Johnny Madge is an international olive oil taster and judge who has been taking people on his Johnny Madge Olive Oil Tour since 2009.  Here is what he wrote about the olive – oil-aperitif organized by Olissea in the historic Wine Shop Buccone in Rome last December 6th!

Recently I was invited to an “olive oil apertivo”, beautifully organised by Olissea who had brought along three producers: Mattia Marcantoni from il Conventino in Monteciccardo (PU) in the Marche, Francesco Le Donne from Villa Pontina in Sonnino (LT) in Lazio and Vito Girone from Ganga Lupo in S. Spirito (BA) in Puglia. This olive oil tasting was being held in the historic Buccone wine bar in Via di Ripetta, a stone’s throw from Piazza Del Popolo. one of Rome’s most famous and inspiring squares. So it was that three very distinct regions were represented: the Marche, Lazio and Puglia, each with their own distinctive varieties: Raggiola, Itrana and Coratina. Each producer showed people how to taste their oil and described the different attributes.


I am obsessed with oil and food pairing so it was a pleasant surprise to see the different dishes that were offered for people to understand how each very different oil can transform food. What I most liked about the evening was the modesty and generosity that you could see in these people who have dedicated their lives to producing high quality oils. Sometimes in the olive oil world (but I suppose in all fields, to tell the truth!) I notice an atmosphere of competition and a certain bitterness towards others who have been successful. That evening at the wine bar it was quite the opposite: each producer complimented the other on the quality of their oil.
Francesco Le Donne was behind the bar like an olive oil barman where he was offering his oil in little cups to taste or suggesting pairing it with a delicious buffalo mozzarella from Campania or slices of wild smoked salmon selected by Daniele De Rossi of Sapor Maris. The magic wrought by his Itrana with its typical sensations of tomato was beautifully demonstrated. But that evening, seeing that there was also porchetta on the menu we decide to try both the Marche and Puglia oils on it to see what different effects they might have on such a hearty dish.
I was a bit worried that each producer would come out with the “hey, just see how my oil transforms this dish into something sublime!” without bothering to even consider what effect their “competitor’s” oil might have had. But as I got to know these people during the evening I realised that they were the kind of people who would never have such an attitude. It was great: the producer from the Marche, Mattia Marcantoni, said: “isn’t it interesting how the oil from Puglia brings out the flavour of the pork?” while Vito Girone from Puglia remarked how: “Mattia’s oil added intense notes of aromatic herbs even in a dish as flavourful as porchetta!”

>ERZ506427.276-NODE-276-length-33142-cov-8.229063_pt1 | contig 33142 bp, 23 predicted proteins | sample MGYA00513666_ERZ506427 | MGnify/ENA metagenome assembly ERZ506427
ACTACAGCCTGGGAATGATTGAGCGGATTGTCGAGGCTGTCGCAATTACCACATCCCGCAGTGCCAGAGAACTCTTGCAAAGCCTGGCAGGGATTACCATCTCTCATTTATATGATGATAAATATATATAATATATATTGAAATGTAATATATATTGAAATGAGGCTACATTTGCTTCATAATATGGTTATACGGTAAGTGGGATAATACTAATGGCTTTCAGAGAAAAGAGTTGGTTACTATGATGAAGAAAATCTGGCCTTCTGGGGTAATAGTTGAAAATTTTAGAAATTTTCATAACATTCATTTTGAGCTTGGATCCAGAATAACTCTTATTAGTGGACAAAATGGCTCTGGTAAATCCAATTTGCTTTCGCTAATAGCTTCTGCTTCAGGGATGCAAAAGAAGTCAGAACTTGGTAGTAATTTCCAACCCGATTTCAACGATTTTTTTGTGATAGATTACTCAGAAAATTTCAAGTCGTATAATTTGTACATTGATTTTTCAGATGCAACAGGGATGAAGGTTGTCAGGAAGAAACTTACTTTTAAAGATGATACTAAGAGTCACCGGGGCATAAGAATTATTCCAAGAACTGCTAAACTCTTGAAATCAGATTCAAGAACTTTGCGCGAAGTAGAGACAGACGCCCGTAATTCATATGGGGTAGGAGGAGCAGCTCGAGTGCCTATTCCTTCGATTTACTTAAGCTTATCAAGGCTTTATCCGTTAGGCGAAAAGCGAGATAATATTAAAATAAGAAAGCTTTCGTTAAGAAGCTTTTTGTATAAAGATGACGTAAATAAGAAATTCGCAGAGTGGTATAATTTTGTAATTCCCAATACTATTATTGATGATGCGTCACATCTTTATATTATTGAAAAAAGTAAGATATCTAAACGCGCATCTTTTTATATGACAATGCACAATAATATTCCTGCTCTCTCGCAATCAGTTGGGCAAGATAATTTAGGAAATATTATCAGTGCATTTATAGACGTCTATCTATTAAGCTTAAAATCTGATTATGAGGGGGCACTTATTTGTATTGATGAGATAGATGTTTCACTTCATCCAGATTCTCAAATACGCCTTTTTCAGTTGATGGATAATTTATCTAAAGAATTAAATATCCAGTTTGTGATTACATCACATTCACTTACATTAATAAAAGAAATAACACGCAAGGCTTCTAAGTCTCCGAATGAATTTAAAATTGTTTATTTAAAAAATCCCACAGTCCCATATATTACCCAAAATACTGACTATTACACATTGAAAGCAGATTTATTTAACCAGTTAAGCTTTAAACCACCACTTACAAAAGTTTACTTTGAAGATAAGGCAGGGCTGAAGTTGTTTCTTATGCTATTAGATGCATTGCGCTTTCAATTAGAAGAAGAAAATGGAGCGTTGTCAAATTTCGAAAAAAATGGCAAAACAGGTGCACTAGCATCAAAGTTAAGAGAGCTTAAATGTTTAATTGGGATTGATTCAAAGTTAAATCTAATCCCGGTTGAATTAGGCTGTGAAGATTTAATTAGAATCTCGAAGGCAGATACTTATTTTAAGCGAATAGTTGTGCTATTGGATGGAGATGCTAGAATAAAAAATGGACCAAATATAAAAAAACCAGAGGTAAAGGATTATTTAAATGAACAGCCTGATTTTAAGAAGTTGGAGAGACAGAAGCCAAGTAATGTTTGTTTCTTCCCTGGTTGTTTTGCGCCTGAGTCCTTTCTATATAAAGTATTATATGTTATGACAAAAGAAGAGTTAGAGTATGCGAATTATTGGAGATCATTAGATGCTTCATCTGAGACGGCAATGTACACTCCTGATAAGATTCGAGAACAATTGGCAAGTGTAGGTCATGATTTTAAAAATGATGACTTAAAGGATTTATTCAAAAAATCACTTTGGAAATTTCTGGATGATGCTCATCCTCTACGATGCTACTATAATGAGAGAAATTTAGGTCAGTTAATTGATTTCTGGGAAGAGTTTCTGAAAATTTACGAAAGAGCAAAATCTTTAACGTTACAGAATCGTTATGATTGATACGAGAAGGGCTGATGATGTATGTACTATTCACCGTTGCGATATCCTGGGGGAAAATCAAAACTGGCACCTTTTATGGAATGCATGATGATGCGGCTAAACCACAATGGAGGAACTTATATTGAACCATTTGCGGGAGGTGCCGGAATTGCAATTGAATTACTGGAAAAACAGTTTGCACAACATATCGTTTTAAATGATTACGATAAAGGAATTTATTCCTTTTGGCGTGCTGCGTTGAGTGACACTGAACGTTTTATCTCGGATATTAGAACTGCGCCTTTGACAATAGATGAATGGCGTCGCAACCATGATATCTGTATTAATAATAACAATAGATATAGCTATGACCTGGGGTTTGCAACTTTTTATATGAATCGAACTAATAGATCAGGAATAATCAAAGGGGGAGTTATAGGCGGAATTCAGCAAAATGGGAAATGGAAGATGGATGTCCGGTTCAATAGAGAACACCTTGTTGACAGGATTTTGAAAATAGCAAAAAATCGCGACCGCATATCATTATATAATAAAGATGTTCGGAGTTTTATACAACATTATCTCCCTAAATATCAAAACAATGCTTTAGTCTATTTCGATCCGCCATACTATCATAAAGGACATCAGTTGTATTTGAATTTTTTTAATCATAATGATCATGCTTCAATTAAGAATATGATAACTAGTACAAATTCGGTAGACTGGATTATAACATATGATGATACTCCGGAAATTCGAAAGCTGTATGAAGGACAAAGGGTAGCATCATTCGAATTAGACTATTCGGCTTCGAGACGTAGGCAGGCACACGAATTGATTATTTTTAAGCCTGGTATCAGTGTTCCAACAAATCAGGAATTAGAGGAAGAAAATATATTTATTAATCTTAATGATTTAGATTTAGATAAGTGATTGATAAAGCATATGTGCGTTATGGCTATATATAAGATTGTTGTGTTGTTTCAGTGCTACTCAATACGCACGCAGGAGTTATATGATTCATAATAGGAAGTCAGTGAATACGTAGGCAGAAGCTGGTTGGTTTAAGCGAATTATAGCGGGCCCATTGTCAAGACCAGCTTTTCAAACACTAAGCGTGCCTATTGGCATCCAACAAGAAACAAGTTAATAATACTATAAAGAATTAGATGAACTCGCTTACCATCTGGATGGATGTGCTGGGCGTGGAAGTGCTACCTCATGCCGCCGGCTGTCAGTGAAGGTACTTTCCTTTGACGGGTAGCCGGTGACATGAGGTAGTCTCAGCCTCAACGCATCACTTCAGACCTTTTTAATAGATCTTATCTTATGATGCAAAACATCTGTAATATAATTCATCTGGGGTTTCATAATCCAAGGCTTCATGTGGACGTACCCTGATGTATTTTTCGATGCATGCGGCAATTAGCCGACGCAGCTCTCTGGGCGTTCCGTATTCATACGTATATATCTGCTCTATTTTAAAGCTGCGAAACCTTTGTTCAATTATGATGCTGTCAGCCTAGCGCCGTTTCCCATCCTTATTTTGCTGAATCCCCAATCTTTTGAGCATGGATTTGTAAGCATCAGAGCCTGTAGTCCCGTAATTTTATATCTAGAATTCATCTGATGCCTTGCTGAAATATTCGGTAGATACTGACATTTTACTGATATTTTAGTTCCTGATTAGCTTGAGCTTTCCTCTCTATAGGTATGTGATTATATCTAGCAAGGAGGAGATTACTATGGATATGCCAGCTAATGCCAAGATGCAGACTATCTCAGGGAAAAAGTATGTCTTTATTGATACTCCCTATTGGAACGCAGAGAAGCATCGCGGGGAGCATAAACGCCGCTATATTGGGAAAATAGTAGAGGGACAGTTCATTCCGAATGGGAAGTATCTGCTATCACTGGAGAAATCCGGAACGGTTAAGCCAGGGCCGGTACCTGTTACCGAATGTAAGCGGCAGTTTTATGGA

I don’t want to overstate this but there was a strong desire to taste each others’ oils not just in cups but in the context of pairing with different dishes. There was a sincere wish to experiment (which I feel is very important) and to talk in a very constructive way about each others’ respective experiences accepting, or rather celebrating, the positive qualities of other producers’ oils.


I have known Francesco Le Donne for a few years now and often we meet at events where we can taste many different oils. We go round like a couple of dogs sniffing out the better oils which, at times, can come from all over Italy and even further afield. Francesco always wants to learn from others. He really appreciates good oils made by his ‘competitors’ and is always ready to learn from and be inspired by those he considers worthy of esteem. I had never met Mattia Marcantonio and Vito Girone before and I must say it was a real pleasure to discover such generous souls.


Over the years I have spent tasting olive oils I have realised that the best producers are those who are interested in tasting other peoples’ oils so as to enrich their experience of olive oils and to learn at the same time. The person who claims that their oil is the best will never go anywhere.
My approach may seem naïve and romantic but the evening spent at Buccone confirmed in a simple and clear way something that I feel deeply: good olive oil producers are not motivated by maniacal and paranoid notions of competition and neither are they obsessed with money. If that were the case instead of producing olive oil they would have to find a more profitable activity.


At the end of the evening I spoke to one of the owners of the wine bar: Paolo Trimani. It was wonderful to hear how enthusiastic he is about these oils which I call modern olive oils and also to hear how curious he is to taste other oils so as to be able to offer excellence on the shelves of his wine bar. It seems to me to be the beginning of a new and extremely positive tendency: slowly slowly these oils are beginning to be bought not just by foreign clients (often more likely to spend a bit more for quality) but also by Italians who can find a huge selection of olive oils in the market at dirt cheap prices. The fact that high quality olive oils are sold in the context of important wines has allowed Paolo to get his clients to understand these oils better. I feel that these are ideal conditions for promoting olive oils that are just as ‘important’.